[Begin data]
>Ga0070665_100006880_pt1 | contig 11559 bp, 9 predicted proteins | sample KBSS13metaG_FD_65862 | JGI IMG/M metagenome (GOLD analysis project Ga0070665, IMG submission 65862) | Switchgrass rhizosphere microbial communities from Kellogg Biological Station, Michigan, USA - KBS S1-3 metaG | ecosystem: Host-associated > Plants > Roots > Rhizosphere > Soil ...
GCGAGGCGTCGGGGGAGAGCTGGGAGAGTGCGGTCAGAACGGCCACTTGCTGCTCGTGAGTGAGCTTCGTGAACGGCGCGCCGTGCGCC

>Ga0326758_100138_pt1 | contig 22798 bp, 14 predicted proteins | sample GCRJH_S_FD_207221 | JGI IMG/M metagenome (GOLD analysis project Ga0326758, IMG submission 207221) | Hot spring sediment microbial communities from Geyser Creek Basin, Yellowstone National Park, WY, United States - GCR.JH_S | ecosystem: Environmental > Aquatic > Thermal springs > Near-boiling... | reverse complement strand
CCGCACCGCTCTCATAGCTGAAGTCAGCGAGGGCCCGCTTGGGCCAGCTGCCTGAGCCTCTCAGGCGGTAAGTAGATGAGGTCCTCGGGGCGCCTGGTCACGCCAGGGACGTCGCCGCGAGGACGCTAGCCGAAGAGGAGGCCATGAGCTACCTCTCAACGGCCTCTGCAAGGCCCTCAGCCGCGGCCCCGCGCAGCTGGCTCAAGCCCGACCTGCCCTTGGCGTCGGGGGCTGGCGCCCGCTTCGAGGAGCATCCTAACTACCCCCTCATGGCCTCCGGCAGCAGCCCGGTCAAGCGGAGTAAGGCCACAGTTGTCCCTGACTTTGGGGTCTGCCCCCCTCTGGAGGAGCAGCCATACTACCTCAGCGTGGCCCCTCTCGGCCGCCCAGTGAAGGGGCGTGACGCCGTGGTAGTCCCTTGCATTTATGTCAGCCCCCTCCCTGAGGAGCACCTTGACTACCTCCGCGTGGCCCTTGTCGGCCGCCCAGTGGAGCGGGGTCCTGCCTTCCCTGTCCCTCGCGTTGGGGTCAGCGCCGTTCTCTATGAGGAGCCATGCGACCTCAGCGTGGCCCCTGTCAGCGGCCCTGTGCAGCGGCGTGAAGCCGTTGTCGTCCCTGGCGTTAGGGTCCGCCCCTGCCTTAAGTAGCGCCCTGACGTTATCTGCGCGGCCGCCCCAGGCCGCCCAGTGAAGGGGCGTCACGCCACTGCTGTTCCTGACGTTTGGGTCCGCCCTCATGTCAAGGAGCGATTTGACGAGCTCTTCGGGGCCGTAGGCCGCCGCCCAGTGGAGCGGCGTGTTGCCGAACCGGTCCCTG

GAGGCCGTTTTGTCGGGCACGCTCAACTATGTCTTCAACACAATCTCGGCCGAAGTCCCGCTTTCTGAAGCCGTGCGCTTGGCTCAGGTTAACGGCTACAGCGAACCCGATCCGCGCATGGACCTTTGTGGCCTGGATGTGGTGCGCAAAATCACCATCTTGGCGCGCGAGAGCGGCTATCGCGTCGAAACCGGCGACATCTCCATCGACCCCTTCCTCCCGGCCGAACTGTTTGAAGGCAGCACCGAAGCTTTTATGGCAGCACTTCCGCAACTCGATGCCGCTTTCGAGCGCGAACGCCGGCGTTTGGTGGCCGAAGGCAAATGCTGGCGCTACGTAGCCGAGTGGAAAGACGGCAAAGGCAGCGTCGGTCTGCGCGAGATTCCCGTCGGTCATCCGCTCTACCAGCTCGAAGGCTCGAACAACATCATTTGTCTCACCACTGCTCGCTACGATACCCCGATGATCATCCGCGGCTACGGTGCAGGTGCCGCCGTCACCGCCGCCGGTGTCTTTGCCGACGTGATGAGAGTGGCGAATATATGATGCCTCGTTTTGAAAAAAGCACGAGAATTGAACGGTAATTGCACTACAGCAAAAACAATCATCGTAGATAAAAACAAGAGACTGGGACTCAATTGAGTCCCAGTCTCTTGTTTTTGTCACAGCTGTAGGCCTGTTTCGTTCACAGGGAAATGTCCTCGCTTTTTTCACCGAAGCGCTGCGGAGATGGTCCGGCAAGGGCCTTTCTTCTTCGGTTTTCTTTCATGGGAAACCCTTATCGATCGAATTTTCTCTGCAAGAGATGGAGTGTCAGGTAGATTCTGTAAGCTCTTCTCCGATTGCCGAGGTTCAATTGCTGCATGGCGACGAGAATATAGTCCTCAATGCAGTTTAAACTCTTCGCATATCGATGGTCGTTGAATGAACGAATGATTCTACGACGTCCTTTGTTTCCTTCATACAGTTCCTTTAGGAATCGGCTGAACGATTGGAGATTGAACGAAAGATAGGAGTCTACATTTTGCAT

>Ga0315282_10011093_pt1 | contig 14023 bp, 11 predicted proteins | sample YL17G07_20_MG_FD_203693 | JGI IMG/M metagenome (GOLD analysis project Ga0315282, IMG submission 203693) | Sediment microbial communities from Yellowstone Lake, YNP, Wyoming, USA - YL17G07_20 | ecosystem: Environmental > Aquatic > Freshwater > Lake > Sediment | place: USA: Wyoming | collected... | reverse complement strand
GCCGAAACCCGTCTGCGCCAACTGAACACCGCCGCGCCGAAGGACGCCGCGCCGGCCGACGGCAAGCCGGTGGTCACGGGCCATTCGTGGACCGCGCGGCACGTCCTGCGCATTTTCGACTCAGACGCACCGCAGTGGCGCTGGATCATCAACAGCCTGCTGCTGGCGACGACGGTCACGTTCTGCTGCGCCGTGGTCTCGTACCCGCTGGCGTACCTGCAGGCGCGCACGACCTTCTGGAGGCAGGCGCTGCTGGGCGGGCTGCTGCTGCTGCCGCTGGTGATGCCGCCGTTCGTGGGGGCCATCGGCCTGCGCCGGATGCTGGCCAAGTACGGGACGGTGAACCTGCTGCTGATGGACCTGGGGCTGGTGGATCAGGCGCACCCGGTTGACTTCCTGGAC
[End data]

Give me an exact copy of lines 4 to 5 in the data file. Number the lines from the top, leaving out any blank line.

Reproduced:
CCGCACCGCTCTCATAGCTGAAGTCAGCGAGGGCCCGCTTGGGCCAGCTGCCTGAGCCTCTCAGGCGGTAAGTAGATGAGGTCCTCGGGGCGCCTGGTCACGCCAGGGACGTCGCCGCGAGGACGCTAGCCGAAGAGGAGGCCATGAGCTACCTCTCAACGGCCTCTGCAAGGCCCTCAGCCGCGGCCCCGCGCAGCTGGCTCAAGCCCGACCTGCCCTTGGCGTCGGGGGCTGGCGCCCGCTTCGAGGAGCATCCTAACTACCCCCTCATGGCCTCCGGCAGCAGCCCGGTCAAGCGGAGTAAGGCCACAGTTGTCCCTGACTTTGGGGTCTGCCCCCCTCTGGAGGAGCAGCCATACTACCTCAGCGTGGCCCCTCTCGGCCGCCCAGTGAAGGGGCGTGACGCCGTGGTAGTCCCTTGCATTTATGTCAGCCCCCTCCCTGAGGAGCACCTTGACTACCTCCGCGTGGCCCTTGTCGGCCGCCCAGTGGAGCGGGGTCCTGCCTTCCCTGTCCCTCGCGTTGGGGTCAGCGCCGTTCTCTATGAGGAGCCATGCGACCTCAGCGTGGCCCCTGTCAGCGGCCCTGTGCAGCGGCGTGAAGCCGTTGTCGTCCCTGGCGTTAGGGTCCGCCCCTGCCTTAAGTAGCGCCCTGACGTTATCTGCGCGGCCGCCCCAGGCCGCCCAGTGAAGGGGCGTCACGCCACTGCTGTTCCTGACGTTTGGGTCCGCCCTCATGTCAAGGAGCGATTTGACGAGCTCTTCGGGGCCGTAGGCCGCCGCCCAGTGGAGCGGCGTGTTGCCGAACCGGTCCCTG

GAGGCCGTTTTGTCGGGCACGCTCAACTATGTCTTCAACACAATCTCGGCCGAAGTCCCGCTTTCTGAAGCCGTGCGCTTGGCTCAGGTTAACGGCTACAGCGAACCCGATCCGCGCATGGACCTTTGTGGCCTGGATGTGGTGCGCAAAATCACCATCTTGGCGCGCGAGAGCGGCTATCGCGTCGAAACCGGCGACATCTCCATCGACCCCTTCCTCCCGGCCGAACTGTTTGAAGGCAGCACCGAAGCTTTTATGGCAGCACTTCCGCAACTCGATGCCGCTTTCGAGCGCGAACGCCGGCGTTTGGTGGCCGAAGGCAAATGCTGGCGCTACGTAGCCGAGTGGAAAGACGGCAAAGGCAGCGTCGGTCTGCGCGAGATTCCCGTCGGTCATCCGCTCTACCAGCTCGAAGGCTCGAACAACATCATTTGTCTCACCACTGCTCGCTACGATACCCCGATGATCATCCGCGGCTACGGTGCAGGTGCCGCCGTCACCGCCGCCGGTGTCTTTGCCGACGTGATGAGAGTGGCGAATATATGATGCCTCGTTTTGAAAAAAGCACGAGAATTGAACGGTAATTGCACTACAGCAAAAACAATCATCGTAGATAAAAACAAGAGACTGGGACTCAATTGAGTCCCAGTCTCTTGTTTTTGTCACAGCTGTAGGCCTGTTTCGTTCACAGGGAAATGTCCTCGCTTTTTTCACCGAAGCGCTGCGGAGATGGTCCGGCAAGGGCCTTTCTTCTTCGGTTTTCTTTCATGGGAAACCCTTATCGATCGAATTTTCTCTGCAAGAGATGGAGTGTCAGGTAGATTCTGTAAGCTCTTCTCCGATTGCCGAGGTTCAATTGCTGCATGGCGACGAGAATATAGTCCTCAATGCAGTTTAAACTCTTCGCATATCGATGGTCGTTGAATGAACGAATGATTCTACGACGTCCTTTGTTTCCTTCATACAGTTCCTTTAGGAATCGGCTGAACGATTGGAGATTGAACGAAAGATAGGAGTCTACATTTTGCAT